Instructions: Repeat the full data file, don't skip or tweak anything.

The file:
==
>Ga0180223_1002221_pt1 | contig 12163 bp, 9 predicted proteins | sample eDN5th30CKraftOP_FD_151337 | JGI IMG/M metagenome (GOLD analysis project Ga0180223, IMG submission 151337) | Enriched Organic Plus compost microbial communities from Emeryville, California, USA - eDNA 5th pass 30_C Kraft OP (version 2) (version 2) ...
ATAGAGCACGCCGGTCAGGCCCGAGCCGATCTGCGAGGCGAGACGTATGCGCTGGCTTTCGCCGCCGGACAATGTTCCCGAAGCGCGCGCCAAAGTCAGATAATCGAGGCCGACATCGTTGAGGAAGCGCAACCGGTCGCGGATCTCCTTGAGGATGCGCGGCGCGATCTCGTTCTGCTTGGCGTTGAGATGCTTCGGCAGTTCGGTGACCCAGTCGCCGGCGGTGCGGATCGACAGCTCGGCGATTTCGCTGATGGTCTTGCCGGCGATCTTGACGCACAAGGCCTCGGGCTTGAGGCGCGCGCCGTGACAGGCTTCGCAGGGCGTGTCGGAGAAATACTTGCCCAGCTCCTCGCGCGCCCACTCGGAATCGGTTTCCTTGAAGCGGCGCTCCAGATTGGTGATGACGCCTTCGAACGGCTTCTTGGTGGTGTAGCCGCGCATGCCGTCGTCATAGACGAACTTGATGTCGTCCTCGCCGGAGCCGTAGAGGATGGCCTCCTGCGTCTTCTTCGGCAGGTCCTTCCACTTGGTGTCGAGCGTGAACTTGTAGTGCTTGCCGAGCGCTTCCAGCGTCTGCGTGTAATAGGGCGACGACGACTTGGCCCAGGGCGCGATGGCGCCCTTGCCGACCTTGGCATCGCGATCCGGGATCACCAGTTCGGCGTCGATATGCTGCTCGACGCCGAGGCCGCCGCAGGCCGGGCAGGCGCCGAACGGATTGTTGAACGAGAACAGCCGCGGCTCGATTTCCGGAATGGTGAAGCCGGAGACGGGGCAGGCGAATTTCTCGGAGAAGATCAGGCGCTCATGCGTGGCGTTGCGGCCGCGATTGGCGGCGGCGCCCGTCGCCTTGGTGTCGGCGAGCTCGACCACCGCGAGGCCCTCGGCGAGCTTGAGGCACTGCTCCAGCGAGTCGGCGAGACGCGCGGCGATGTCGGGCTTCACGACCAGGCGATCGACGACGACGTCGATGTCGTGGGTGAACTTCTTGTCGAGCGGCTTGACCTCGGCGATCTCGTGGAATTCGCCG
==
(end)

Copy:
>Ga0180223_1002221_pt1 | contig 12163 bp, 9 predicted proteins | sample eDN5th30CKraftOP_FD_151337 | JGI IMG/M metagenome (GOLD analysis project Ga0180223, IMG submission 151337) | Enriched Organic Plus compost microbial communities from Emeryville, California, USA - eDNA 5th pass 30_C Kraft OP (version 2) (version 2) ...
ATAGAGCACGCCGGTCAGGCCCGAGCCGATCTGCGAGGCGAGACGTATGCGCTGGCTTTCGCCGCCGGACAATGTTCCCGAAGCGCGCGCCAAAGTCAGATAATCGAGGCCGACATCGTTGAGGAAGCGCAACCGGTCGCGGATCTCCTTGAGGATGCGCGGCGCGATCTCGTTCTGCTTGGCGTTGAGATGCTTCGGCAGTTCGGTGACCCAGTCGCCGGCGGTGCGGATCGACAGCTCGGCGATTTCGCTGATGGTCTTGCCGGCGATCTTGACGCACAAGGCCTCGGGCTTGAGGCGCGCGCCGTGACAGGCTTCGCAGGGCGTGTCGGAGAAATACTTGCCCAGCTCCTCGCGCGCCCACTCGGAATCGGTTTCCTTGAAGCGGCGCTCCAGATTGGTGATGACGCCTTCGAACGGCTTCTTGGTGGTGTAGCCGCGCATGCCGTCGTCATAGACGAACTTGATGTCGTCCTCGCCGGAGCCGTAGAGGATGGCCTCCTGCGTCTTCTTCGGCAGGTCCTTCCACTTGGTGTCGAGCGTGAACTTGTAGTGCTTGCCGAGCGCTTCCAGCGTCTGCGTGTAATAGGGCGACGACGACTTGGCCCAGGGCGCGATGGCGCCCTTGCCGACCTTGGCATCGCGATCCGGGATCACCAGTTCGGCGTCGATATGCTGCTCGACGCCGAGGCCGCCGCAGGCCGGGCAGGCGCCGAACGGATTGTTGAACGAGAACAGCCGCGGCTCGATTTCCGGAATGGTGAAGCCGGAGACGGGGCAGGCGAATTTCTCGGAGAAGATCAGGCGCTCATGCGTGGCGTTGCGGCCGCGATTGGCGGCGGCGCCCGTCGCCTTGGTGTCGGCGAGCTCGACCACCGCGAGGCCCTCGGCGAGCTTGAGGCACTGCTCCAGCGAGTCGGCGAGACGCGCGGCGATGTCGGGCTTCACGACCAGGCGATCGACGACGACGTCGATGTCGTGGGTGAACTTCTTGTCGAGCGGCTTGACCTCGGCGATCTCGTGGAATTCGCCG